So it all comes down to this. Five years at Cornell, ten design studios, countless exams, and one tightly rolled piece of parchment with my name on it. Done and done!
(my housemates: benn, travis, & jamie)
Eons ago, it seemed like I’d be at Cornell for eons. Then five years passed and the grand finale shot off in a blur. Life at Cornell as I had known it sputtered to an end and I finally felt prepared to move on. Classes done, parties thrown, pictures taken, and car packed to the brim with the nuclear fallout of college life. It was all finally over.
Graduation is not an end in itself; it is more of a transition. Many of us have no idea where we are headed, but the family pictures, long goodbyes, and funny hats remind us that we must be going somewhere.
Like an engaged couple whose first challenge together is planning their wedding, I was given the responsibility of orchestrating my own graduation weekend. Several relatives announced their intention to come to Ithaca for the festivities and I set out to find them adequate food and shelter. Four years as a campus tour guide and I thought I’d be prepared for this challenge, but the task of organizing one’s own family can never be underestimated. Keys, maps, schedules — all prepared neatly for their arrival, all somehow misplaced or discarded within hours. Four generations of Liddells roamed around campus — running up hills and darting between receptions without rhyme or reason.
On Saturday afternoon, the architecture department hosted a classy reception at the AD White house with enough wine on hand for conversation go down smoothly. Parents and professors confronted each other for the first time and swapped stories — hoping, perhaps, that their combined insight might paint an accurate portrait of their graduate.
A reception for campus tour guides followed shortly afterward, and I was impressed once again by the noise and energy generated by multiple tour guides in a single room. Volume must be an inherited trait, because the parents in attendance were no less boisterous than their offspring.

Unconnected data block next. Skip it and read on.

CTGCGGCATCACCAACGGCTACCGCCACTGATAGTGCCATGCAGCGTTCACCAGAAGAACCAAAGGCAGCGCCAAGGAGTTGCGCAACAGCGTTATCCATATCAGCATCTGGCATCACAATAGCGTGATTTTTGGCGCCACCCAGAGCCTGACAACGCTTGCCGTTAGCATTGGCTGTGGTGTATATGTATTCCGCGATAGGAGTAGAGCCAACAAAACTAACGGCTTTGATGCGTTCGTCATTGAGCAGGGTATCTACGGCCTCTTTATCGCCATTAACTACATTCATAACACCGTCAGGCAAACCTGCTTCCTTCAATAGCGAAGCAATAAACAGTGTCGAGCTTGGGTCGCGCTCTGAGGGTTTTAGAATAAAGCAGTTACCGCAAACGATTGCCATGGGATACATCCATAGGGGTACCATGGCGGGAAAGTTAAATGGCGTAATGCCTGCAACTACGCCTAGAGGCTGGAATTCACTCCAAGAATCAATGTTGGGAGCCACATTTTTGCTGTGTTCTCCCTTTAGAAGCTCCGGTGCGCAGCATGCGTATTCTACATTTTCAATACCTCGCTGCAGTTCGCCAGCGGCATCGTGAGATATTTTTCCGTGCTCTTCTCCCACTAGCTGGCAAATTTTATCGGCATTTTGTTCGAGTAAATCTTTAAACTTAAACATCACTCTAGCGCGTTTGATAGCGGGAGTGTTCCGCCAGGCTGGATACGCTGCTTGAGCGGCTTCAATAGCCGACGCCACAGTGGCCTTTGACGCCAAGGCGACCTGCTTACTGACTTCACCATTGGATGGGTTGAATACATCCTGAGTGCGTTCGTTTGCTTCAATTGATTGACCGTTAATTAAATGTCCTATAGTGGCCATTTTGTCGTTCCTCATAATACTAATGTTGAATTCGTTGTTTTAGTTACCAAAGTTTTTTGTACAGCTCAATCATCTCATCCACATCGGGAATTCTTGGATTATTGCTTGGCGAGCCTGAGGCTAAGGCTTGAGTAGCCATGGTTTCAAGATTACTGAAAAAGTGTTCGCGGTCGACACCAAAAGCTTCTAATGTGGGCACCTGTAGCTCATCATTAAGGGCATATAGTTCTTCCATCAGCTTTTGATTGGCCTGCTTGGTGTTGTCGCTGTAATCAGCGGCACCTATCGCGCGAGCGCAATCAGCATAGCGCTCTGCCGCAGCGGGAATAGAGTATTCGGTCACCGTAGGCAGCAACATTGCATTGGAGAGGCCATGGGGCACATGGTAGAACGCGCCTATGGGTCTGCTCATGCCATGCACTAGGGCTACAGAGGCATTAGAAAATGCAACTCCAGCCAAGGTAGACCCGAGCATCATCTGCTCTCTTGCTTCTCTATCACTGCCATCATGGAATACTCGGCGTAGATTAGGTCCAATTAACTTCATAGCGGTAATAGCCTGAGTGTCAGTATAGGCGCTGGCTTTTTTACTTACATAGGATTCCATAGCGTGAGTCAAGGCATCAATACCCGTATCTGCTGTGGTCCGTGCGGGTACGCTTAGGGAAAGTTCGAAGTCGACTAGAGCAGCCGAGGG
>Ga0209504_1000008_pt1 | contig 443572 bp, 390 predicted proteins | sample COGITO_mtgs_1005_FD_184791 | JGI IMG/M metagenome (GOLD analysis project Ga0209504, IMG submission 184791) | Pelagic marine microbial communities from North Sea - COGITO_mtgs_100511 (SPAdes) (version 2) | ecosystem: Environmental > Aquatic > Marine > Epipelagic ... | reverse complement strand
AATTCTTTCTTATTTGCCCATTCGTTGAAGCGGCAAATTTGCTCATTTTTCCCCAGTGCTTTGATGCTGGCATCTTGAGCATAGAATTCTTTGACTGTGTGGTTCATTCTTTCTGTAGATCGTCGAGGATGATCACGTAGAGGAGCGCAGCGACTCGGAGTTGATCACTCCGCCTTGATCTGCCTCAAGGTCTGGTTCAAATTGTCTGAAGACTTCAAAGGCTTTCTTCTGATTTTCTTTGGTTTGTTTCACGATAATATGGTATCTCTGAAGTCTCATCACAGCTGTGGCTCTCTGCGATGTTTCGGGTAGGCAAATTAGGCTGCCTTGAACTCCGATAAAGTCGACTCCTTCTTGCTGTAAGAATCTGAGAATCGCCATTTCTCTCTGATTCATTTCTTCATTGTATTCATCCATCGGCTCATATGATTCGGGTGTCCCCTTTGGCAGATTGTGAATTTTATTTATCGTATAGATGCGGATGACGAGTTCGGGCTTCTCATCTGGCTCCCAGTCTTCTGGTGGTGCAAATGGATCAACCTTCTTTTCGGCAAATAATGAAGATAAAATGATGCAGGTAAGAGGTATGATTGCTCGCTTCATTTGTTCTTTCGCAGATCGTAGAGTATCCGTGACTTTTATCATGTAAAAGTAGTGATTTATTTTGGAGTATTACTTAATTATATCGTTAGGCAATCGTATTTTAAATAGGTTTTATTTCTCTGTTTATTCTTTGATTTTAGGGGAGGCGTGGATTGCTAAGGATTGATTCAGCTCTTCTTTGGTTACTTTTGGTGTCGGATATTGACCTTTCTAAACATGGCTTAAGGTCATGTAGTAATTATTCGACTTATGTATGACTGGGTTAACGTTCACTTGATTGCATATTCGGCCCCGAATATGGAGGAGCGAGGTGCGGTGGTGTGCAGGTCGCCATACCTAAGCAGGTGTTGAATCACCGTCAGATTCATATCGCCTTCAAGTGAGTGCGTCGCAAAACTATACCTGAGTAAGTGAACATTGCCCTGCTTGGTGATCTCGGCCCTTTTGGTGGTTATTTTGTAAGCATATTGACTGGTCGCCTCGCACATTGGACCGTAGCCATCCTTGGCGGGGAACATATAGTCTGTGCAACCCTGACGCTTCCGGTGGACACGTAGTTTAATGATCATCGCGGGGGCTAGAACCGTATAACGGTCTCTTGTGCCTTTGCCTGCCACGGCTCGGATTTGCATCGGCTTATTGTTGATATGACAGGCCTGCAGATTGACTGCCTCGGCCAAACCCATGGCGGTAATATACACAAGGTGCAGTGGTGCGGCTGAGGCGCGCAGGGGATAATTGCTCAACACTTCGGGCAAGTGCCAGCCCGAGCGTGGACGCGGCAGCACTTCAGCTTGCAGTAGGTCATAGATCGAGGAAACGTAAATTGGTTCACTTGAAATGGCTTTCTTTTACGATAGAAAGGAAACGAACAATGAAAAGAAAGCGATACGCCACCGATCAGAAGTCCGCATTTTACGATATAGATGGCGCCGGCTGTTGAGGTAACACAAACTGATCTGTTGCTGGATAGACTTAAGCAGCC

On Saturday evening, we retreated from the mayhem of campus to a beautiful enclave at the bottom of Cascadilla Gorge. The Director of the Rome program (a friend and Italian speaking-companion over the past couple years) opened her home to us and prepared an Italian meal with her husband for the entire group. The garden, the food, and the company couldn’t have been better.
Sunday morning finally arrived. I pulled on my newly acquired cap and gown and joined the pilgrimage of strangely clad graduates onto central campus. The architects huddled together in a small group on the Arts Quad in preparation for the big parade into Scholkopf stadium. I must have been nervous because I chomped down an entire box of Wheat Thins and moved onto a bag of Entenmann’s cookies (both purchased at the school store minutes before).
Students retrofit their mortar boards with colors and creatures while Beth Kunz, our fearless leader, draped purple stoles over our shoulders in recognition of the B.Arch (professional) degree. The Dean of our college, impressed by a multicolor boa on one girl’s head, found some feathers for himself and attached them to his hat — where they remained all day.
The ceremony went smoothly with thoughtful remarks by president Skorton, much applause from parents, and conferring of degrees by the deans. Our Dean joked that his boa flew in the face of hundreds of years of academic tradition; but he may not have expected it to blow into his own face during the ceremony. As he invited us to stand to receive our degrees, the strands of colorful feathers blew forward, obscuring his script and forcing him to pause to sheepishly readjust.
(at my best …and worst… with dean kleinman)
Shortly after the University event ended, the College of Architecture, Art, and Planning held its own ceremony in a big tent on the Arts Quad. We listened to a few more comments from our administrators, then scampered across the stage as our names were announced. As I recieved my hard-earned diploma from Dean Kleinman, he said cheerfully, “I’m glad to see that you’ve stayed out of trouble Tim” — an apparent reference to my run in with the law last spring. I wonder if he knew that by handing me that diploma, he officially cleared my disciplinary record at Cornell. In any case, the diploma and handshake were appreciated.
In short order, family and friends dispersed across the country and I returned home to unpack, unwind, and start the next phase of life as a college-educated adult. Thanks to all who made it possible for me to go to Cornell, and all who made it painful to leave. It has been an incredible five years on the hill and I’m going to miss it.